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Fast Fashion Kills

Fast Fashion Kills

December 14, 2018

  At the age of 13, there was nothing better to do than go to the Westfield Valencia Town Center with my group of friends on a Saturday. Each of us stuffing the $20 our mothers had given us into our back pockets, we would walk through the crowded building, stopping in our favorite stores to try on outfits. Not once did I return home without a bag labelled “Forever 21,” “H&M” or “Charlotte Russe,” holding the newest addition to my overflowing closet.

  After a few wears, the seams would be coming undone or the fabric would turn almost see-through. I didn’t mind, though. I knew my friends and I would be back at the mall in two weeks or less.

  Recently, I went through my closet for the first time in a few years. I began pulling out pieces that I hadn’t worn in awhile from my days of middle school trips to the mall. By the time I finished removing everything that I barely wore anymore, I had a pile larger than what I had left in my closet.

  After further inspection, I realized that nearly every unwanted item was from Forever 21, H&M, Charlotte Russe, or some other fast fashion store that I used to spend my weekends in.

  I donated all of these articles of clothing to Goodwill, hoping that they wouldn’t end up in landfills — after all, 5 percent of all waste is occupied by textiles. The average person throws away nearly 70 pounds of clothing each year, and according to EDGE, fabric can take up to 200 years to decompose.

  I wanted to change how my closet and I looked and felt. I wanted there to be fewer items that I wore a few times and then donated, only for them to eventually end up in trash piles.

  The apparel industry is the second-largest polluting industry in the world, using fossil fuel energy to produce millions of one product at once. This industry contributes to water, air, and soil pollution, destroying our planet more and more with every T-shirt.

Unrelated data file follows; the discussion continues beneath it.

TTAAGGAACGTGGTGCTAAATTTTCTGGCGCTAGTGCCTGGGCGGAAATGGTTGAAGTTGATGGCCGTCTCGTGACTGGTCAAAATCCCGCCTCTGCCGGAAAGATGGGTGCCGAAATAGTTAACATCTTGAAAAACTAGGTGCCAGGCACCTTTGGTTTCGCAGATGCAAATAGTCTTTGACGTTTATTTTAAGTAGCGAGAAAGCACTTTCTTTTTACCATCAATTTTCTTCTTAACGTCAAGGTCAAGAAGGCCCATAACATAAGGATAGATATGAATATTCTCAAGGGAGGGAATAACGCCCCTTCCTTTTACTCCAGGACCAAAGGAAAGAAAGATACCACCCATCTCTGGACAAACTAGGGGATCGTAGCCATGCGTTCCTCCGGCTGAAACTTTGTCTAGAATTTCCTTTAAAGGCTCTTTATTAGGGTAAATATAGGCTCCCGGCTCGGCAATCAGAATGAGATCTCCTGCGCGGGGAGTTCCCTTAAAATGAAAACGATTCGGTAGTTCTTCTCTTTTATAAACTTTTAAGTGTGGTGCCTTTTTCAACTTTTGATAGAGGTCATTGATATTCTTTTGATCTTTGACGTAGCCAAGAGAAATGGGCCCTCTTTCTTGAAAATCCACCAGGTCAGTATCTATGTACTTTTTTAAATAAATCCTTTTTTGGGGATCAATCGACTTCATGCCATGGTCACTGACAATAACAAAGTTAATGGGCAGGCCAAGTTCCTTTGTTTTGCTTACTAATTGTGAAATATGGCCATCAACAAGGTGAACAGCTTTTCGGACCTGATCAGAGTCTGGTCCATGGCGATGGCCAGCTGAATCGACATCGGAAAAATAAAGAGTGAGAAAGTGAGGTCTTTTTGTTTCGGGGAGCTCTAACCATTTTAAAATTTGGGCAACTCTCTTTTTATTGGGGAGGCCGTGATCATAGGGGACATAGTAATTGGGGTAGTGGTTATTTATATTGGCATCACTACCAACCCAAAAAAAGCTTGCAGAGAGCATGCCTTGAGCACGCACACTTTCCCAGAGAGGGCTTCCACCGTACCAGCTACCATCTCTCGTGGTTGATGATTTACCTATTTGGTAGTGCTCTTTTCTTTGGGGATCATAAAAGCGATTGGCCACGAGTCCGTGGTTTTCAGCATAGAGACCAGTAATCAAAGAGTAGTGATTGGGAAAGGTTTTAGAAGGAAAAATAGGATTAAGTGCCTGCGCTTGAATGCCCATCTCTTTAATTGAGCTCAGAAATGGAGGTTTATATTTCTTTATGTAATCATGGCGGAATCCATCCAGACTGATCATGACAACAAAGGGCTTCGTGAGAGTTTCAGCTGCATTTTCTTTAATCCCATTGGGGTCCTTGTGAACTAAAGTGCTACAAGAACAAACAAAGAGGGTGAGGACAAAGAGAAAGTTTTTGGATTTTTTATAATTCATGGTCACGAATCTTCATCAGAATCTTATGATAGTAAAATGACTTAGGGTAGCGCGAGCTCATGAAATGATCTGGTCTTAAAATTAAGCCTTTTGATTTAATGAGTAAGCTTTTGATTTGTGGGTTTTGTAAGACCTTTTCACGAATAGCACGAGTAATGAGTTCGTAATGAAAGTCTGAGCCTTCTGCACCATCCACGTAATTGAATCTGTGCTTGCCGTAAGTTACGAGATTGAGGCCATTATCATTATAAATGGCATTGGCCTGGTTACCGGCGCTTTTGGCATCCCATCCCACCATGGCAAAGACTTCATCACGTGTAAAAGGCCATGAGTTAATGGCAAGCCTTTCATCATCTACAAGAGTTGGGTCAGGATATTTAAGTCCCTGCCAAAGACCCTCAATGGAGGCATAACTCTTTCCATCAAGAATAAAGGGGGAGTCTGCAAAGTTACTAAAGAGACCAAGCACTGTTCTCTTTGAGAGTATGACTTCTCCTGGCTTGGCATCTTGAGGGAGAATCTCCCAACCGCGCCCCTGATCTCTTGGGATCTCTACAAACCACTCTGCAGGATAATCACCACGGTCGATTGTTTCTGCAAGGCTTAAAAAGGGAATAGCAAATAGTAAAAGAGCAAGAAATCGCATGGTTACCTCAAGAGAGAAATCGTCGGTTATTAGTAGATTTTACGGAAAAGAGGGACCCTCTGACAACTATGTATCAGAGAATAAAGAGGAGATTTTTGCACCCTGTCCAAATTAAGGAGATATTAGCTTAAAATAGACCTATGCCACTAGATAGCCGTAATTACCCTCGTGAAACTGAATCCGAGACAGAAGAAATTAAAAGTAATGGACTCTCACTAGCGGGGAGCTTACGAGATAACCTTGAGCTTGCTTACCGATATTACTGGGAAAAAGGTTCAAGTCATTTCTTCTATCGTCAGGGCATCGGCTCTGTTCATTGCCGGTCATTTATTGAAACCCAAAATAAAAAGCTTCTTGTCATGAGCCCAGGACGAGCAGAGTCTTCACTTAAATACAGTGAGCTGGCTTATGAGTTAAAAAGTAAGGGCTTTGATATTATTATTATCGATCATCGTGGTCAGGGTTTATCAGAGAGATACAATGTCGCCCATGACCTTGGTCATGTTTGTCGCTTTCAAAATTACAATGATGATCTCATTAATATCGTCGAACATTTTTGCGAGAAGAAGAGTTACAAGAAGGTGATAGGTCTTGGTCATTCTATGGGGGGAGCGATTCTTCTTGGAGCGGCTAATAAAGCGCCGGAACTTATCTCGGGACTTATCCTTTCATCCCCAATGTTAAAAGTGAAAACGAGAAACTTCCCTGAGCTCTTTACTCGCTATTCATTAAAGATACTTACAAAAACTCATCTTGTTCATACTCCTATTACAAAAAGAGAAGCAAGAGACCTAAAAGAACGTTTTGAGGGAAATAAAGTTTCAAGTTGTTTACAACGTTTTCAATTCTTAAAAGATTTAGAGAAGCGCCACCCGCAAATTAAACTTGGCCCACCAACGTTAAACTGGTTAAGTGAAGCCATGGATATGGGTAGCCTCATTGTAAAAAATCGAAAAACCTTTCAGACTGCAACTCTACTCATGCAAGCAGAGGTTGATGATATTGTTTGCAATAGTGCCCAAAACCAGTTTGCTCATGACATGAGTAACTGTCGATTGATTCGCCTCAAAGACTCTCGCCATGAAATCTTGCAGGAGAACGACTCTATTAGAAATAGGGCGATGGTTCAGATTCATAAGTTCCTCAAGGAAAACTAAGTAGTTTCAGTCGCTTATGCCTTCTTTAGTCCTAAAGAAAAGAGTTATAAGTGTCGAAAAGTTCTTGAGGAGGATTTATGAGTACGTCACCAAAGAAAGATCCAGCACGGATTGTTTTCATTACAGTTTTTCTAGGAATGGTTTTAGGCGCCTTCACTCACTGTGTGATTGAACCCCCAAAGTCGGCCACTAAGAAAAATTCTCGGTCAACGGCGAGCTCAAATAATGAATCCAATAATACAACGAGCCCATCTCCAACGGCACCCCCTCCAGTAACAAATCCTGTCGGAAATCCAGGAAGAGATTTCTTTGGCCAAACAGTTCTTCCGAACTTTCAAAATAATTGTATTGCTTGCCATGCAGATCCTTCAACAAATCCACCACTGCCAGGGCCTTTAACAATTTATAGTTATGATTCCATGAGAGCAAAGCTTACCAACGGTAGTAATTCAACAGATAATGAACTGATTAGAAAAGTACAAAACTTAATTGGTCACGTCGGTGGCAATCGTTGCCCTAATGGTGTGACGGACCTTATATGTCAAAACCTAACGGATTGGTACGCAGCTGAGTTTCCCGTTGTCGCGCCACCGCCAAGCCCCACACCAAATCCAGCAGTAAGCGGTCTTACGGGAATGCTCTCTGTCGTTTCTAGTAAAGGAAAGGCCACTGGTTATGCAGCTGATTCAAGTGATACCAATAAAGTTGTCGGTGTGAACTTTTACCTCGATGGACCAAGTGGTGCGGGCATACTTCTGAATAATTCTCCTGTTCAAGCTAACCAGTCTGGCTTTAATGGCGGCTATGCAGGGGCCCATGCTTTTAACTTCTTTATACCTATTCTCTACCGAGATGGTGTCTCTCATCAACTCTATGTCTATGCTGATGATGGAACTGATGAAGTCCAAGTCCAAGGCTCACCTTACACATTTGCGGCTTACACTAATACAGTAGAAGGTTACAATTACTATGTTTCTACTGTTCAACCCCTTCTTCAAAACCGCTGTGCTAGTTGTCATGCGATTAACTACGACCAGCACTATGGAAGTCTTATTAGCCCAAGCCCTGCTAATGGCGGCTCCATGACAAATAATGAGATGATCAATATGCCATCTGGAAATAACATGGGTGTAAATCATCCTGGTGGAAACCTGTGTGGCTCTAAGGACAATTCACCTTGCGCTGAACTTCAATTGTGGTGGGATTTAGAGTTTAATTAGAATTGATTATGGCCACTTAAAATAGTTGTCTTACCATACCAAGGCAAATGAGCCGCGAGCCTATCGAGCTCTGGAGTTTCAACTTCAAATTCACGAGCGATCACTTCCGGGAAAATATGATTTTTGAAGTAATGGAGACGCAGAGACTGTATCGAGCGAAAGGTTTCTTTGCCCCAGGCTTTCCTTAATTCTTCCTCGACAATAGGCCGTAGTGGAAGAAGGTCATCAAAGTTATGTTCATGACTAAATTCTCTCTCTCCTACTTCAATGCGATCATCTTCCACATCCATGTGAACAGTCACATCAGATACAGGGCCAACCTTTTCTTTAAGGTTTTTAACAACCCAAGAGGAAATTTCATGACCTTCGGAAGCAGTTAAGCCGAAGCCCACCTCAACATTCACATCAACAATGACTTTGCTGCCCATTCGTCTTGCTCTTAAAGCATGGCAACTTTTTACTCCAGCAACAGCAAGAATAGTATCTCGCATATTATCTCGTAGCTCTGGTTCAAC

Fast fashion has an enormous impact on humans directly as well. In 2013, the Rana Plaza building collapsed in Bangladesh, killing over 1,000 people — the most deaths on record throughout the entirety of the garment industry’s existence. Factories where people make clothing for fast fashion brands are incredibly dangerous, and the wages for these businesses are too low to survive off of.

  It is not fair or ethical of us to purchase clothing from fast fashion brands that crowd our malls. While the pieces are inexpensive, these companies make billions of dollars each year from people like middle-school-me buying their products. The more money they make, the more items they can produce — and the more the planet suffers.

   The fact is, not everyone is aware of how much these companies impact our world. The environment is suffering all around us, yet we continue to browse the clearance sections at H&Ms simply because we don’t see the effects. Raising awareness is the most important thing right now, because after we understand how fast fashion brands affect all of us, we can start making changes to save our world.

  One student at West Ranch, Hannah Park, has been raising awareness about this issue by putting on a fashion show using only recycled clothing. Hannah told The Paw Print, “Ultimately, we aim to create a community of consumers who are conscious of this detrimental industry. Hopefully, more and more people will join the fashion revolution and transform the market into one that is sustainable. We need to put an end to fast fashion or change the way we produce our clothes if we wish to preserve our planet. Even though price tags portray cheap prices, the industry is expensive to our environment, intoxicating our bodies of water and soil.”

  The one thing fast fashion cultivates is an inexpensive product. Since so many of each item are being produced at once, they can get away with selling things at prices from $5 to $20. This keeps people returning to their storefronts or their websites, waiting for sales to get even cheaper clothing.

  Fast fashion has controlled us for far too long, gaining revenue and producing more, destroying our environment to make money. How can we fight this? How can we take these brands down?

  The answer lies in your local second-hand stores.

  The thrifting trend started up again recently, with more and more people discovering gems at local Goodwills or Buffalo Exchanges. This has improved the state of the environment, for people have been shopping less at fast fashion stores and more at thrift stores, where the prices are similar, but the environmental impacts are opposite.

  For Hannah Park’s fashion show, all of the clothes were recycled. Park said, “Our clothes were either thrifted or donated by local individuals. We visited multiple locations like Goodwill and the Rose Bowl Flea Market to pick up various fabrics and materials. The premise of the fashion show was to educate individuals in our community about sustainable practices and ways to reduce our carbon footprint.”

  My closet is full of vintage pieces, graphic tees and one-of-a-kind clothing that I wear as often as possible. Once I grow out of my clothes or I get tired of an item, I can donate or sell it, knowing that it will wind up in the hands of someone who appreciates it, not in a landfill waiting 200 years to decompose.

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